PROFILE: NBC Chuck Todd’s Solo Act

NBC News Political Director and Chief White House Correspondent Chuck Todd is a real charmer. In some respects. “You know, I’m never crazy about it to be honest,” he says at the onset of our phone interview late last week when I ask if he likes this sort of thing and if he minds being interviewed. “It’s part of the business. I get it. Not to name-drop, but Washington is such a fishbowl these days. Literally. I’m not trying to suck up. Everybody is part of the process.” He pauses for a few beats. “I don’t think it’s how I would like to see the system redesigned.”

Todd, 39, has a wry, sometimes cornball sense of humor. He likes puns. On one morning in April, the White House Soup of the Day was Chili Con Carne. “It’s not a soup, but it’s a good one,” Todd remarked on “The Daily Rundown.” And the kicker? “Chili Con Carne cause everything’s better with Carne!” Like it or not, he has been a part of this system since 1992 and in a sense helped create aspects of the fishbowl by honchoing NJ’s “The Hotline,” which, in the 90s and beyond was an absolute must-read in Washington newsrooms. Today marks the day that he sets off on his own uncarved path as he goes it alone on “The Daily Rundown.” For the past year and a half Savannah Guthrie has been stationed to his right. Now she journeys on to the third hour of NBC’s TODAY show, leaving Todd to try to make the show work without her.

Miami childhood causes minor delusion on tanning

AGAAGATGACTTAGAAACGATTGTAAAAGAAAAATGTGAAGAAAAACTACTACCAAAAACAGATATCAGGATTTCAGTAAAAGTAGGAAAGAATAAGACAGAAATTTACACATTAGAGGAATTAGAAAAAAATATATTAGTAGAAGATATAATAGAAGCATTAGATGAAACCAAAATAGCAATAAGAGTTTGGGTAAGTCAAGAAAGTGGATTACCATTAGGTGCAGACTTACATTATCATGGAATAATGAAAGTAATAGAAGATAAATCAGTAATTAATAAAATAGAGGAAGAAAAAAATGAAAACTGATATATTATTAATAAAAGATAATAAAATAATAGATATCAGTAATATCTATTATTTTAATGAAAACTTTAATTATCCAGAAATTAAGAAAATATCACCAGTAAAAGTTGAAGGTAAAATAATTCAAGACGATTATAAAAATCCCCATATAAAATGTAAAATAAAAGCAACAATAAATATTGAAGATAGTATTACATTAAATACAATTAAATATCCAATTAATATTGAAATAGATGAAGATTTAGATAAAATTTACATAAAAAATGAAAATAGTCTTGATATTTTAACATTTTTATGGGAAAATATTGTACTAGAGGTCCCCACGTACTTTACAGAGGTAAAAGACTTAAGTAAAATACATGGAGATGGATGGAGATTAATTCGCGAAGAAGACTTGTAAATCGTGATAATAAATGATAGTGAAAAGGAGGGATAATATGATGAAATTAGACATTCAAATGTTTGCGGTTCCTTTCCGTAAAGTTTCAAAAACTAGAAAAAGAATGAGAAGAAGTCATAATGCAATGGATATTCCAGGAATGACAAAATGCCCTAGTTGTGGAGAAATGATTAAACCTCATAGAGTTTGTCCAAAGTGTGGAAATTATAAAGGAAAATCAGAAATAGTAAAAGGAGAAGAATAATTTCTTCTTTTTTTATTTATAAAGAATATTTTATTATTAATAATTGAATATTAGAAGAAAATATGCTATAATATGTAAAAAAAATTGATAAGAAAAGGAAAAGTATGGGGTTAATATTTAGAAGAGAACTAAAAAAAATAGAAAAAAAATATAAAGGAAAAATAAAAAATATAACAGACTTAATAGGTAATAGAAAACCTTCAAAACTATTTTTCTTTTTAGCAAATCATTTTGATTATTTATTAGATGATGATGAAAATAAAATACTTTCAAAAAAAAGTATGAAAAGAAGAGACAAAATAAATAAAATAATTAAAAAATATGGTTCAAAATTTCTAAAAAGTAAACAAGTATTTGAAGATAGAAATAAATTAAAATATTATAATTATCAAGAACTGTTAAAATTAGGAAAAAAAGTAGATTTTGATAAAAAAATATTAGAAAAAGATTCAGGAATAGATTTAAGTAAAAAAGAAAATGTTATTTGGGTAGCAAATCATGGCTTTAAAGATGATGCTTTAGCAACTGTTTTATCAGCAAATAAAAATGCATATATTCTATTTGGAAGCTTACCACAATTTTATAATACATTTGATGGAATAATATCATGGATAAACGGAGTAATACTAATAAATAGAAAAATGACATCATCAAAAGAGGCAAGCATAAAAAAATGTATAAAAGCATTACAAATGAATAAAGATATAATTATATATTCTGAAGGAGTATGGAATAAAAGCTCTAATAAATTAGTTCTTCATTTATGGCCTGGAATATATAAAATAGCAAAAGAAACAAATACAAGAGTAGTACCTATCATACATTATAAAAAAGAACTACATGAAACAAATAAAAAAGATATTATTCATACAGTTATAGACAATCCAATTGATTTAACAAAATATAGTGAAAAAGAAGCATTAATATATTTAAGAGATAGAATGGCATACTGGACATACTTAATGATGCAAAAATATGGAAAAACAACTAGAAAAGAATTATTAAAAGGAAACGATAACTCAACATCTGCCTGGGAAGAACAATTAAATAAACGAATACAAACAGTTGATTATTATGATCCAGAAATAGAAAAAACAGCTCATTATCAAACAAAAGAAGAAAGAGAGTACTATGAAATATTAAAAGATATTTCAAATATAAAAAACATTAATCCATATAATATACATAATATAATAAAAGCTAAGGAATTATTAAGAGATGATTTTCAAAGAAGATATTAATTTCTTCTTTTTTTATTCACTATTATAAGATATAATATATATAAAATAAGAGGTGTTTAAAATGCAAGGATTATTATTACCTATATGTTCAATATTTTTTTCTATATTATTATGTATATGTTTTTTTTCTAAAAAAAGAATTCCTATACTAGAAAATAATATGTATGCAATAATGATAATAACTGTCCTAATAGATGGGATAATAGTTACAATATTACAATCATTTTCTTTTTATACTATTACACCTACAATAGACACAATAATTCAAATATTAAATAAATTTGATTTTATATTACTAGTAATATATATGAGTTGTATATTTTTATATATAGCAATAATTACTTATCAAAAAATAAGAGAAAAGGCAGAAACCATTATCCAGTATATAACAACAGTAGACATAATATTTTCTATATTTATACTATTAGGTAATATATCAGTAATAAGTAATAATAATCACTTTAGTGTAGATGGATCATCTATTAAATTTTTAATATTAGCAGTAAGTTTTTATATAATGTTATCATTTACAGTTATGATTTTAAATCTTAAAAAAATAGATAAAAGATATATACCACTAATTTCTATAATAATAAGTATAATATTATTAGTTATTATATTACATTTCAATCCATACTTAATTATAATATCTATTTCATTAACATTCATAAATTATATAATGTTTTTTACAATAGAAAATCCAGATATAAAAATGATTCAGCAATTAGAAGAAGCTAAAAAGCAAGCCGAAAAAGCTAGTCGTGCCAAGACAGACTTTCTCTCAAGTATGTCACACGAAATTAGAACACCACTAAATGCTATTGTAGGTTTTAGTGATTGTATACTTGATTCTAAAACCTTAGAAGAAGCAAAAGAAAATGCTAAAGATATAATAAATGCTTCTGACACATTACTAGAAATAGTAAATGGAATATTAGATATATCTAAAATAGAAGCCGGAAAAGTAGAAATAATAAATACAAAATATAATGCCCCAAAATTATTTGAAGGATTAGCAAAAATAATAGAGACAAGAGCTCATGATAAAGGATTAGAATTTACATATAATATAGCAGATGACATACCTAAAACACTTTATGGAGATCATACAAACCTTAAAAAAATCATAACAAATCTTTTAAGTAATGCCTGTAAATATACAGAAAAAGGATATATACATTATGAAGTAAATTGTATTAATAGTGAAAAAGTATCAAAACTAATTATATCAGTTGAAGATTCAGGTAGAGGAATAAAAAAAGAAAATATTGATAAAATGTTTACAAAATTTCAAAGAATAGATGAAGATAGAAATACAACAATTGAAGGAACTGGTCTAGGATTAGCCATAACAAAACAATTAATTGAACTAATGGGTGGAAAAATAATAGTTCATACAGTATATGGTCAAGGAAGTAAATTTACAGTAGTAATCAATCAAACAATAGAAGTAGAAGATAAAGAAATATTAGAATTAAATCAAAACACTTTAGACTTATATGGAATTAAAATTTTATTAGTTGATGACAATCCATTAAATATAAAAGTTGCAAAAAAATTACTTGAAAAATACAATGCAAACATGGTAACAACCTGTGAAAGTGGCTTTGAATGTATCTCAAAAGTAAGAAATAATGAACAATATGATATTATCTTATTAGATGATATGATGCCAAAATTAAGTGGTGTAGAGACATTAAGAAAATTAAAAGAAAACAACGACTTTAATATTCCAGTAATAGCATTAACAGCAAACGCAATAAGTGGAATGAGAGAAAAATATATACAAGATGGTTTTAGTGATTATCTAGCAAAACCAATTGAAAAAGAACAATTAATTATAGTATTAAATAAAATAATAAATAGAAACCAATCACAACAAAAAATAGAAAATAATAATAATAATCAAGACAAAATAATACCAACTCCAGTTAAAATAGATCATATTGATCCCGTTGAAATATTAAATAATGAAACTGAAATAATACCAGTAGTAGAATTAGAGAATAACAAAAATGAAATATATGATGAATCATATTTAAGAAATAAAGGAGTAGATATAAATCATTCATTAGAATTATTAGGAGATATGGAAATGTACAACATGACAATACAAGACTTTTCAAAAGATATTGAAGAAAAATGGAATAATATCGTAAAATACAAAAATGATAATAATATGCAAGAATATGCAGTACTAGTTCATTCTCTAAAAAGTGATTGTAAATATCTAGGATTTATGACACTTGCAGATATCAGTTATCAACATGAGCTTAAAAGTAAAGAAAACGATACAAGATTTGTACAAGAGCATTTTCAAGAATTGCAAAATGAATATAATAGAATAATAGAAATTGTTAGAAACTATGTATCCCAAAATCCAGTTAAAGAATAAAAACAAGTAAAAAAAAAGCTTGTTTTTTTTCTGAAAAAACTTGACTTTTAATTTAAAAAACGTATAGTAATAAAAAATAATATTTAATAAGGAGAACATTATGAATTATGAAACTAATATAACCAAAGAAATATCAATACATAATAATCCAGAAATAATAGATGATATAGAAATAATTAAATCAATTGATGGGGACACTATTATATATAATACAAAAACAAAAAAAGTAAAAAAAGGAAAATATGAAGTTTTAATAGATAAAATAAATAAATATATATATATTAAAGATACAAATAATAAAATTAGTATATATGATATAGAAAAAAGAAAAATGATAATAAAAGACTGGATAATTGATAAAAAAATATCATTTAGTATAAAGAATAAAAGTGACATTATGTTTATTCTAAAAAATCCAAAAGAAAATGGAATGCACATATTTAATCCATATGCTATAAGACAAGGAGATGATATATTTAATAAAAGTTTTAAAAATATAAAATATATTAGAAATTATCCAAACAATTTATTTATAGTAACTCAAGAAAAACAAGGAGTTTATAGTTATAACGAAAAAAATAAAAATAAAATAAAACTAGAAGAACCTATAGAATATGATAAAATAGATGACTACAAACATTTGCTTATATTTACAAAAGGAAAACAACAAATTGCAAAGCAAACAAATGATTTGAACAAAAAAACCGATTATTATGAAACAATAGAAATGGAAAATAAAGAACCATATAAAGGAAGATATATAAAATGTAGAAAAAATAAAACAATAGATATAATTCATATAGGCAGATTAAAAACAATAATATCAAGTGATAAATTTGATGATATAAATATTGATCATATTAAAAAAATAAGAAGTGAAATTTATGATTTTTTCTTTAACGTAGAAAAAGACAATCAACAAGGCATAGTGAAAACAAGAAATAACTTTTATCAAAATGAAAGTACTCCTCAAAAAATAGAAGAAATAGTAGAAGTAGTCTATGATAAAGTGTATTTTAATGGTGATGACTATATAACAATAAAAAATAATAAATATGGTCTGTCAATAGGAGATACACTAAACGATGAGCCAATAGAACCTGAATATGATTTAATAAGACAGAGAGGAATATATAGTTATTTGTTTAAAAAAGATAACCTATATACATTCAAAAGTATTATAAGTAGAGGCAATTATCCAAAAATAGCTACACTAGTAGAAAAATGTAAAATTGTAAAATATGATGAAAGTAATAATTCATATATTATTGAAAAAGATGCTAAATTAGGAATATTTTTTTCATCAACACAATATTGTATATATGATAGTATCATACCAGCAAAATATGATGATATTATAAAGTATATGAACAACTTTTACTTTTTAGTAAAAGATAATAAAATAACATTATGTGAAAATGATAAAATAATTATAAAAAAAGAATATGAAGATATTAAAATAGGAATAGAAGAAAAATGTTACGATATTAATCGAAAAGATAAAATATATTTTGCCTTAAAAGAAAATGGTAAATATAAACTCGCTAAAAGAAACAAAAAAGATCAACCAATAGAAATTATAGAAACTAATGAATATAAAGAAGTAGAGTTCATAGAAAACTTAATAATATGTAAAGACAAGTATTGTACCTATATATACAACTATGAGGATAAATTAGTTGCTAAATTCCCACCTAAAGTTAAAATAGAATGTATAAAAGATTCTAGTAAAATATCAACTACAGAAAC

Believe it or not, the auburn-haired fair-skinned Todd was born and raised in Miami. He resents the implication that just because his complexion is the color of glue that he doesn’t fit the Miami image and insists he has seen a beach or two. “The best picture I ever took was on a fake ID,” he says. “I look  like a total beach bum. I look John Boehner tan. My problem is, I still see myself as this guy who was constantly tan his whole childhood.” He concedes he often ends up burned to a crisp.

Todd looks back at his pairing with Guthrie with relief. “I didn’t know her very well,” he says. They had offered him the position but didn’t say who his partner would be. “They had hit a wall,” he recalled.  Eventually they chose Guthrie. Todd phoned her and asked, “Are you ready for this?” She put him at ease, saying, “I’m just so relieved it’s you. I think I can work with you.”

And so it was. Two correspondents with eerie similarities, one being that their fathers died when each was 16. The anchors are four months apart in age. “I imagine this is what it’s like to have a sister,” says Todd, an only child. “We literally lived in a 8 by 15 ft. space, cooped up on buses, on planes, you get to know each other.”

Which isn’t always  a good thing, Todd says, explaining that some pairings can be disastrous with vicious competing. “If you like each other it’s great,” he says. “If you don’t, it’s toxic.”

When Tim Russert calls, it’s hard to say no…

Todd came to NBC in 2007 when Tim Russert called. At that point he had been at “The Hotline” for well over a decade. His answer was an immediate no. He’d just signed a contract with NJ and had no desire to leap from print to TV.  But within a week Todd accepted the job offer and Russert became a new mentor. “Turned out I liked it a lot more than I thought,” he says. “He taught me how to think about politics.”